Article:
House Democrats had a rough election night — but a number of late calls that broke their way have given them a small silver lining in the 2014 elections.
Democrats have won all 11 House races that were too close to call Nov. 4, keeping what was a bad cycle from becoming a horrific one.
Even with the late breaks, Republicans head into next Congress with their largest majority in at least 70 years and a minimum of 246 seats, following a pickup of at least 12 seats. The National Republican Congressional Committee achieved what NRCC Chairman Greg Walden (R-Ore.) had set as an “aspirational goal” of winning 245 seats.
Democrats can find solace in wins for Reps. Ann KirkpatrickAnn KirkpatrickWomen make little gains in new Congress McCain wins sixth Senate term In Arizona, history and voter registration data gives GOP edge MORE (D-Ariz.), Scott Peters (D-Calif.), Sean Patrick Maloney (D-N.Y.) and incoming Rep. Brad Ashford (D-Neb.), whose defeat of Rep. Lee Terry (R-Neb.) was just one of three Democratic wins against incumbents in 2014. Rep. Ami BeraAmi BeraA record number of Indian Americans have been elected to Congress Calif. Dem wins reelection in overtime 115th Congress will be most racially diverse in history MORE (D-Calif.) also climbed into his first lead since election night against former Rep. Doug Ose (R-Calif.) on Friday, though thousands of votes remain to be counted.
The DCCC added more than $2.2 million to help shore up Bera against outside attacks in the closing days of the election, added close to $900,000 for Peters and $1.3 million to help bolster Kirkpatrick as well as an additional $300,000 to take out Terry.
The Democratic Congressional Campaign Committee also helped a pair of underperforming candidates — Rep. Julia BrownleyJulia BrownleyHouse caucus to focus on business in Latin America House votes to restrict IRS hires and funding EMILY's List names incumbent Dems it will fundraise for MORE (D-Calif.) and incoming Rep. Pete Aguilar (D-Calif.) — hold off late-breaking challenges in races they’d been favored in early on.
“While I take responsibility for where we fell short, I also take pride in our successes. Since Election Day, 11 House races have been called and all 11 have been won by Democrats. That is not an accident,” DCCC Chairman Steve Israel (D-N.Y.) said in a statement to The Hill. “We still have a few races that are too close to call but it is already clear that Democrats’ strategy of defining Republicans early and aggressively kept many of these races close, and our field program put them over the top, preventing a bad election night from being much worse.”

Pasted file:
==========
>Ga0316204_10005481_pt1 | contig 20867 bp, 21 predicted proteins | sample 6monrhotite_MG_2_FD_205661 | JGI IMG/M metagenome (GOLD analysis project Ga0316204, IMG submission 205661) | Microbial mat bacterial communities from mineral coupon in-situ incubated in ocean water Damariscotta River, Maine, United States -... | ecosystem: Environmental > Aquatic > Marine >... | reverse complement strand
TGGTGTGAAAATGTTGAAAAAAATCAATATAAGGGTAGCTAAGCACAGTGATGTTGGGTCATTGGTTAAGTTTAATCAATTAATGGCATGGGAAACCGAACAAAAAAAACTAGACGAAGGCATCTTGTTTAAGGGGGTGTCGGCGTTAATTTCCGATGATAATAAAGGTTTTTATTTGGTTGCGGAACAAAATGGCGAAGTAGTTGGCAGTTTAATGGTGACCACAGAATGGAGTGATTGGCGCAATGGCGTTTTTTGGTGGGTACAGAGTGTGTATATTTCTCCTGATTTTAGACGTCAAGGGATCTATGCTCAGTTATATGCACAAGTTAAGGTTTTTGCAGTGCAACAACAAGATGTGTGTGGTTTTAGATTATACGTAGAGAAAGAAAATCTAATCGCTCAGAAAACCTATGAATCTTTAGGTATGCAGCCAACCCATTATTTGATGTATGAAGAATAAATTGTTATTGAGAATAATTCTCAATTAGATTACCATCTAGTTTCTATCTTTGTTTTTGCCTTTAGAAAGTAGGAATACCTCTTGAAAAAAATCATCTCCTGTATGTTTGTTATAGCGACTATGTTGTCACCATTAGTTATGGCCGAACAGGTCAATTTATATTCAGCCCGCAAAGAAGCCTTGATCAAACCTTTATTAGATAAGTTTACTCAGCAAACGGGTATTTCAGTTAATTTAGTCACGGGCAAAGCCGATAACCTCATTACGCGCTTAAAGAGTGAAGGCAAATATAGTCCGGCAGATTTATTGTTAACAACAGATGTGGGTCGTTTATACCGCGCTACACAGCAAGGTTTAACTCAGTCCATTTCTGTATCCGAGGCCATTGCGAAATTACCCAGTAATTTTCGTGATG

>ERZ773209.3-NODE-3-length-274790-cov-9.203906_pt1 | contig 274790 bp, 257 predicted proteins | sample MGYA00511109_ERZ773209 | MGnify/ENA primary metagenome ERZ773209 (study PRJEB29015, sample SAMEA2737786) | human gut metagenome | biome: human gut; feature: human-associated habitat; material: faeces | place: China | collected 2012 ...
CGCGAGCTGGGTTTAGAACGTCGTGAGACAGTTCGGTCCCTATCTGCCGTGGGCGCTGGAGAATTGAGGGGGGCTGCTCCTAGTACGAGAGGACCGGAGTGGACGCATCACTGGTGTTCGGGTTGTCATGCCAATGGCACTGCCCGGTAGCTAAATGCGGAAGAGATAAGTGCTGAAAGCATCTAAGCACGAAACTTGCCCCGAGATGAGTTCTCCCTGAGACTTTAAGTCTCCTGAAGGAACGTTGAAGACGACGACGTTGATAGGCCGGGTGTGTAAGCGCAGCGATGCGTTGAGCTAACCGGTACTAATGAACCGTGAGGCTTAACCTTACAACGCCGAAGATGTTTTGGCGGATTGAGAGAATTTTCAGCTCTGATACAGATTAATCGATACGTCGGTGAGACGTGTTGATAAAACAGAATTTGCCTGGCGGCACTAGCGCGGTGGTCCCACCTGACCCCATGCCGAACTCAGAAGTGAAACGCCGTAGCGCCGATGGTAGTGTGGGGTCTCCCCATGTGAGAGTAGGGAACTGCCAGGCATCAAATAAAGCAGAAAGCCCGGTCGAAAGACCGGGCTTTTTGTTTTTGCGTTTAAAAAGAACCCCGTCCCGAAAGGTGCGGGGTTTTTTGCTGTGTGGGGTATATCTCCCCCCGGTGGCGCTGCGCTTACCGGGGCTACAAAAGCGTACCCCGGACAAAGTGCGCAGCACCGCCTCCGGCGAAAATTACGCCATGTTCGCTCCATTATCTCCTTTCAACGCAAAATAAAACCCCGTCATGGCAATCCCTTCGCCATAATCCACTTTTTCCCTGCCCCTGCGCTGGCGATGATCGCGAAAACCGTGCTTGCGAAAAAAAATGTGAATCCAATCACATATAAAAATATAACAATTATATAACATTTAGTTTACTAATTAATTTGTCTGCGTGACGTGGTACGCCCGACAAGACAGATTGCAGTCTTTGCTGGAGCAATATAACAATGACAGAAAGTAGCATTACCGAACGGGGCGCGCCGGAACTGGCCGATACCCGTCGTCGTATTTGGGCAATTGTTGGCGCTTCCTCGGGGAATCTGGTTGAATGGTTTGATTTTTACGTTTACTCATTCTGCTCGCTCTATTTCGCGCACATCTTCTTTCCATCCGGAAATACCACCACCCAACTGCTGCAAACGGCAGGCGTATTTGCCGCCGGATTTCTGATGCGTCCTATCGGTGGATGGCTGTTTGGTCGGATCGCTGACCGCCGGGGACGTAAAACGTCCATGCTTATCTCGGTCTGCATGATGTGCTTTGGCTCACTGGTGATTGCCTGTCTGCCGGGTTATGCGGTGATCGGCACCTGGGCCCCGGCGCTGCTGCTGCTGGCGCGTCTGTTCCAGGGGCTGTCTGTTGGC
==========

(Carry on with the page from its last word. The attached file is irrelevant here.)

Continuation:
Democrats lost four open seats they were defending while winning just one GOP open seat, and 10 Democratic incumbents fell, while fewer than a half-dozen top-targeted Democratic incumbents claimed victory on election night.
But some of the other narrow wins were more about avoiding the kinds of surprising defeats the DCCC faced in the 2010 GOP wave.
Reps. Louise Slaughter (D-N.Y.) and John Delaney (D-Md.) barely dodged upset bids in their heavily Democratic districts. Reps. Lois Capps (D-Calif.) and Jerry McNerney (D-Calif.) had to wait for their races to be called in their favor, though that was as much because of California’s slow vote-counting process as particularly close calls for their seats.
Rep. Jim Costa (D-Calif.) still awaits his fate in his heavily Democratic district, though he pulled into his first lead since election night on Friday with an 86-vote edge. The DCCC didn’t spend in any of those races besides a small investment in Capps’s district.
Republicans, however, laughed at the fact that Democrats were boasting about any victory on Election Day.
“The fact that the Democrats squeaked out late wins in districts Obama won by double digits is about as impressive as the losing team in the Super Bowl scoring a garbage-time touchdown in a 40-point blowout,” NRCC spokesman Ian Prior said. “Nancy Pelosi and Steve Israel can delude themselves and spin silver linings all they want, but the final scoreboard says that Republicans just won their largest majority since the 1940s.”
Republicans are also confident that former Air Force pilot Martha McSally (R) will retain her lead of less than 200 votes against Rep. Ron BarberRon BarberTen House seats Dems hope Trump will tilt House conducts moment of silence for Tucson shooting anniversary Dem files Ethics complaint on Benghazi panel MORE (D-Ariz.) in one of the election’s top-targeted races. The race is headed to a recount, though McSally has declared victory.